(WXMI) — The FDA is considering requiring tobacco companies to lower added nicotine in cigarettes to levels that are not addictive. At the same time, the agency is facing an April 29 deadline to decide whether or not to outright ban menthol cigarettes.
“It would be historic, it would be groundbreaking and it would save millions and millions of lives,” said Erika Sward, assistant vice president of national advocacy with the American Lung Association. “Reducing nicotine levels is a huge opportunity to help millions of American smokers end their addiction once and for all.”
Nicotine is the primary addictive substance in cigarettes, which are linked to 480,000 yearly American deaths, according to the FDA. Sward says lowering nicotine levels would also cut down on the number of kids who experiment with tobacco and get addicted, which about 36,000 Americans are, Sward says.
Meanwhile, in 2011, an independent panel commissioned by the FDA to study the effects of menthol cigarettes on society recommended then and still recommends now the outright banning of menthol cigarettes from the marketplace. It’s a health issue, and its also a race issue, experts say.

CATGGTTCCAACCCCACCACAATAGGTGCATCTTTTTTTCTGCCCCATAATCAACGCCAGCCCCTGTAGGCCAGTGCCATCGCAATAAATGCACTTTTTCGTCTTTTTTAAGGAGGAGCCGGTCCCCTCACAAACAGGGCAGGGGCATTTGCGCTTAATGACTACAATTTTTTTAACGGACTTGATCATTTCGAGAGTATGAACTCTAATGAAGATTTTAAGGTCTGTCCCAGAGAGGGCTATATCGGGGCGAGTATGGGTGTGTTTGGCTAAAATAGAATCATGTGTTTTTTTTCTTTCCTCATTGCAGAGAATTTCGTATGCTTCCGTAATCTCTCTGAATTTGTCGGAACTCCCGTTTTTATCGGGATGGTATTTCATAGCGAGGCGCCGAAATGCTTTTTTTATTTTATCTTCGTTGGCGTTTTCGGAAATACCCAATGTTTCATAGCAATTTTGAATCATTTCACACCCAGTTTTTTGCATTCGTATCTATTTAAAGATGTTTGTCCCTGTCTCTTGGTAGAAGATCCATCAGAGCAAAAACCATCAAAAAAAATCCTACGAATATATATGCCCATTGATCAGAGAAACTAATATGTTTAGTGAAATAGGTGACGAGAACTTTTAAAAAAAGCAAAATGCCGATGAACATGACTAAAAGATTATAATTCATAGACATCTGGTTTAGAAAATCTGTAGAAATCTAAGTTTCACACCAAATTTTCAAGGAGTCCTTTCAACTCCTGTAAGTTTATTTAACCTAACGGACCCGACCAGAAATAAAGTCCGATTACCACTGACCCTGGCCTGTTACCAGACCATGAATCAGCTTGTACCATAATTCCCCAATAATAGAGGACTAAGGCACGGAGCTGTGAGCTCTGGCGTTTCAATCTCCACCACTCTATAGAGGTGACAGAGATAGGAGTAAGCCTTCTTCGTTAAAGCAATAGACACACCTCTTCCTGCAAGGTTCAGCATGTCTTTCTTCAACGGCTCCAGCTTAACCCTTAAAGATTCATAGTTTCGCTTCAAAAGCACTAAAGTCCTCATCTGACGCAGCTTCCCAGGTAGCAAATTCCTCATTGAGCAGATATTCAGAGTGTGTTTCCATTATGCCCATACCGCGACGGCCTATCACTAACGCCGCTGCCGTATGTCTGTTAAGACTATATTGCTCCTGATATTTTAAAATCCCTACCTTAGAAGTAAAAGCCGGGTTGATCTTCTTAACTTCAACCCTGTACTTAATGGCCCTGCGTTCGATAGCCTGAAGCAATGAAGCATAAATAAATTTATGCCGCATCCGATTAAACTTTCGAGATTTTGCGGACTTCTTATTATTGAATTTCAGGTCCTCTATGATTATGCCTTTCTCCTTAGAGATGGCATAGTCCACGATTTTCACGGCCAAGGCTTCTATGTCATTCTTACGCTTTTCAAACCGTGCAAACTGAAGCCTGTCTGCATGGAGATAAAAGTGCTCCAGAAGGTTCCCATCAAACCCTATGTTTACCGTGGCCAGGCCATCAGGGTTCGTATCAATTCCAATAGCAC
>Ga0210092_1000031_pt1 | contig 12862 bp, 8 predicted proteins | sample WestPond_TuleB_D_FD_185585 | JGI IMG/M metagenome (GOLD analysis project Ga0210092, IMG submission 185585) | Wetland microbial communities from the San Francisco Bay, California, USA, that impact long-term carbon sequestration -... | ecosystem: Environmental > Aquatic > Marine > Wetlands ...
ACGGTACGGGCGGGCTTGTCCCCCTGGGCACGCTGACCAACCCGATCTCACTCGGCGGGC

“This is really a health disparity issue because so many Black Americans, especially men, lose their lives to lung cancer caused by menthol cigarettes,” said Sward. “This would certainly work on addressing some of those health inequities that we see every day because of tobacco use.”
“The thing that menthol does is it has kind of a numbing effect on the throat…people oftentimes inhale more deeply,” said Libby Stern, a tobacco treatment specialist with Spectrum Health. “It’s been heavily marketed always to minority groups, in particular to Black Americans.”
In fact, one of the plaintiffs in the menthol lawsuit against the FDA is the African American Tobacco Control Leadership Council.
Stern says about 75 percent of smokers admit they would quit if they could. She and other public health advocates think both measures passing would be the most significant step forward in the anti-tobacco movement, perhaps ever.
“It’s been something that’s been in the conversation for many, many years,” she said. “Public health advocates are definitely supportive of that because really the nicotine is the addictive component in the product.”